The Greens are facing a looming deadline to decide whether or not they’ll support Anthony Albanese’s centrepiece climate change policy.
The government wants to pass its Safeguard Mechanism reforms before the end of next week – but needs the support of the Greens in the senate, and two independent senators – to do so.
The reforms would force the country’s 215 biggest emitters to slash their emissions by five per cent each year until 2030, but leaves open the possibility for new fossil fuel projects.
The Greens want assurances from the government that there will be no new coal and gas projects allowed, but say it is an “offer, not an ultimatum”.
Meanwhile, Climate Change and Energy Minister Chris Bowen has warned Australia risked only reducing its 2005 emissions levels by 35 per cent by 2030, instead of 43 if the Greens didn’t support the reforms.
“These are the stakes: 205 million tonnes of emissions at stake in this vote between now and 2030; 205 million tonnes, the equivalent of taking two thirds of the cars off Australia’s roads,” Mr Bowen said.”
Greens leader Adam Bandt has sought to downplay reports the minor party had been given a 48-hour deadline, saying they are not in a rush to pass the reforms as they would rather get it right.
“We’ve said from the beginning that we will look in good faith at any other proposals that are put on the table to help us find a way through,” he said.
“Some have suggested that we have a climate trigger, for example, which means you can’t approve new projects unless climate is taken into account…. We’re prepared to look at all these things.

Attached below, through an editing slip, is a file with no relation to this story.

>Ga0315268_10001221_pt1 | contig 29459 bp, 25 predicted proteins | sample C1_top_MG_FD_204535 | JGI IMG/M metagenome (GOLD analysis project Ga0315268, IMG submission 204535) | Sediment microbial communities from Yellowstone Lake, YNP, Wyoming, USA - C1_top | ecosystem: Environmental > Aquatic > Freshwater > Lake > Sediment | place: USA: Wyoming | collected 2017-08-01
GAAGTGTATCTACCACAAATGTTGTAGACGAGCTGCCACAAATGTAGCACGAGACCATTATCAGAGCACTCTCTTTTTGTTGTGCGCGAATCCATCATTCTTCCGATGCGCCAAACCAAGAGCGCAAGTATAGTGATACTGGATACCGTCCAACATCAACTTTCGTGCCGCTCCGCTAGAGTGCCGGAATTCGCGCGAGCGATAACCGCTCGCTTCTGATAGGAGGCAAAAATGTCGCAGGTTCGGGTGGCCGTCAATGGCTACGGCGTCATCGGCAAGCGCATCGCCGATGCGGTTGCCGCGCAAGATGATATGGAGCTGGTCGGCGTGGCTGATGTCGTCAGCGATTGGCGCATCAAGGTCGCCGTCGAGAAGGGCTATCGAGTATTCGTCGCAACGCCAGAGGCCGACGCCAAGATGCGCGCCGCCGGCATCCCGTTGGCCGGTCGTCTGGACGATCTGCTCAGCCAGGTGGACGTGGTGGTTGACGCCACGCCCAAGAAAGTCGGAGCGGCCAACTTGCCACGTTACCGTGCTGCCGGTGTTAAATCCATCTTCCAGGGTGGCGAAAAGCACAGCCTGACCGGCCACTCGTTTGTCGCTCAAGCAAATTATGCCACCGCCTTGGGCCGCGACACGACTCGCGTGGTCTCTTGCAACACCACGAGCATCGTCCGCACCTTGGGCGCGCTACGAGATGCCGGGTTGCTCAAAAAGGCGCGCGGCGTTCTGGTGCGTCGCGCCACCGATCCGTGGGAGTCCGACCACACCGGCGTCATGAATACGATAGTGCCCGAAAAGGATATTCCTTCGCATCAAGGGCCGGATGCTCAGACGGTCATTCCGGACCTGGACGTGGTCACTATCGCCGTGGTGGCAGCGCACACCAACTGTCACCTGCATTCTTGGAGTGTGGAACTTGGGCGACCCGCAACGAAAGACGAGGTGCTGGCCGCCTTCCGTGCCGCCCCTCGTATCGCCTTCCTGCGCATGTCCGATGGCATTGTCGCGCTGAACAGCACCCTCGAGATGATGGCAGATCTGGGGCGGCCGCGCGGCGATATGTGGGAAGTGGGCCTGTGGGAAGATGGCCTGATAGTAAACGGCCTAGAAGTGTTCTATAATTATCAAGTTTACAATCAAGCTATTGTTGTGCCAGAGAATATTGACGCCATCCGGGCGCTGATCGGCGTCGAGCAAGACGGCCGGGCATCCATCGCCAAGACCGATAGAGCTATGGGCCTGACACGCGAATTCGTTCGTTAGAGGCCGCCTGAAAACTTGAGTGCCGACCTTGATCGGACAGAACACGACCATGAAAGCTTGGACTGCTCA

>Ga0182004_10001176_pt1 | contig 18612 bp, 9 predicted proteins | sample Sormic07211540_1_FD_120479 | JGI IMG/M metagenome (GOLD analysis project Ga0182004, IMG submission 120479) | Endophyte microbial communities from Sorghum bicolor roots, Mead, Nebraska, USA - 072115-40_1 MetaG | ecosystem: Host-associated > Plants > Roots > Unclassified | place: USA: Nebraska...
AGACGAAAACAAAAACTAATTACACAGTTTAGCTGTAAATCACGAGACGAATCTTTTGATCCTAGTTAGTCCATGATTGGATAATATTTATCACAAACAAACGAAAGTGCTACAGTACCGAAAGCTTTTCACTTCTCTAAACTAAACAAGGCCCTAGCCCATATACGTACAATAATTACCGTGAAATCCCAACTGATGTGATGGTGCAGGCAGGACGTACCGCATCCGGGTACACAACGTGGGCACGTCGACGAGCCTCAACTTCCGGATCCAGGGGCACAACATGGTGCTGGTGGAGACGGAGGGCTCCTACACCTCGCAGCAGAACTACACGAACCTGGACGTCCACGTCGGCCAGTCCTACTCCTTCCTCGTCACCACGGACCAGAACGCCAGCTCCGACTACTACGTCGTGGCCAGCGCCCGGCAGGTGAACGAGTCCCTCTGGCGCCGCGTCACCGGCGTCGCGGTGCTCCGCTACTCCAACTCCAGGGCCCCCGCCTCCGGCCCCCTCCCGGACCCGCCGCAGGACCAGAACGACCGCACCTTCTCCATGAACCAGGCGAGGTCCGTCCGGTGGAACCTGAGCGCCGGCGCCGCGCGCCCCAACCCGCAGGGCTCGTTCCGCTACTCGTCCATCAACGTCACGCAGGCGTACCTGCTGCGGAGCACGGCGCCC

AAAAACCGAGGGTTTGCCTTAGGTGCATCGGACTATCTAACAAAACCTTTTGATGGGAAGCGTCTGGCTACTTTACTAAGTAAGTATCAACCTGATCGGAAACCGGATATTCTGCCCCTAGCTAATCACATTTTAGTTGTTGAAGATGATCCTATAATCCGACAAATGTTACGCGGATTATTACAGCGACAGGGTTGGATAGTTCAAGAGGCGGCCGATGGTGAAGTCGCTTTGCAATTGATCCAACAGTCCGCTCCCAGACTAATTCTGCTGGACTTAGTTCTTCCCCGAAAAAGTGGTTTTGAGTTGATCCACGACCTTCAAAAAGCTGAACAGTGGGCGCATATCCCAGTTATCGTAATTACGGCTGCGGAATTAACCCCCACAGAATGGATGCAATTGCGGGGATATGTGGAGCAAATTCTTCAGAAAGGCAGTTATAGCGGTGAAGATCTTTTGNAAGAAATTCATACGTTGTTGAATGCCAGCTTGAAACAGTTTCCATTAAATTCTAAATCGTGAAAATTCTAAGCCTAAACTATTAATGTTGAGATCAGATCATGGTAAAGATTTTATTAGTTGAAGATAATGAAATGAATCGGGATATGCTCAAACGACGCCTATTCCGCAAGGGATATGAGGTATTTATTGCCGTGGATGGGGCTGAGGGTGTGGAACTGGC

“This is too important to be rushed… There’s plenty of sitting weeks between now and when the government wants this to come into operation at the start of July – we’re prepared to be here to work to ensure that we get it right.”
There are currently 116 new fossil fuel projects before the government.
Not all of them will be realised, but Resources Minister Madeleine King won’t speculate on what will go ahead, saying instead that all projects will be subject to “rigorous” environmental approval processes, internal processes, and government related processes.
Speculating on a projected emissions figure of the 116 projects, like the Australia Institute did earlier this week, she says is “nonsense”.
“We intend to implement reforms to the safeguard mechanism so that all large emitters will be captured, and new projects will have to meet certain guidelines,” she told ABC Radio.
“I might add that most of these industries, we accept that not every one of them, they all have net zero emissions goals by 2050. In relation to gas, that is their objective as well.
“These are the same companies that will help Australia move to a hydrogen-based economy.”
Greens senator Sarah Hanson-Young said the party was determined to make sure that “whatever passes this parliament is a policy that will reduce pollution, and not make climate change worse”.
“We’ve seen those dire warnings from the UN’s scientists and that significant report yesterday that we are quickly running out of time,” she told ABC News.
“We’ve got to stop sleepwalking into the climate crisis and instead, start sprinting. We need to double all of our efforts … That means not making the problem worse with new coal and gas.”
Business groups are joining the government in puhing the Greens towards supporting the reforms, especially as Labor edges closer to deals with independent senators David Pocock, Jacqui Lambie and Tammy Tyrrell.
Originally published as Greens face tight deadline over Albo’s climate change policy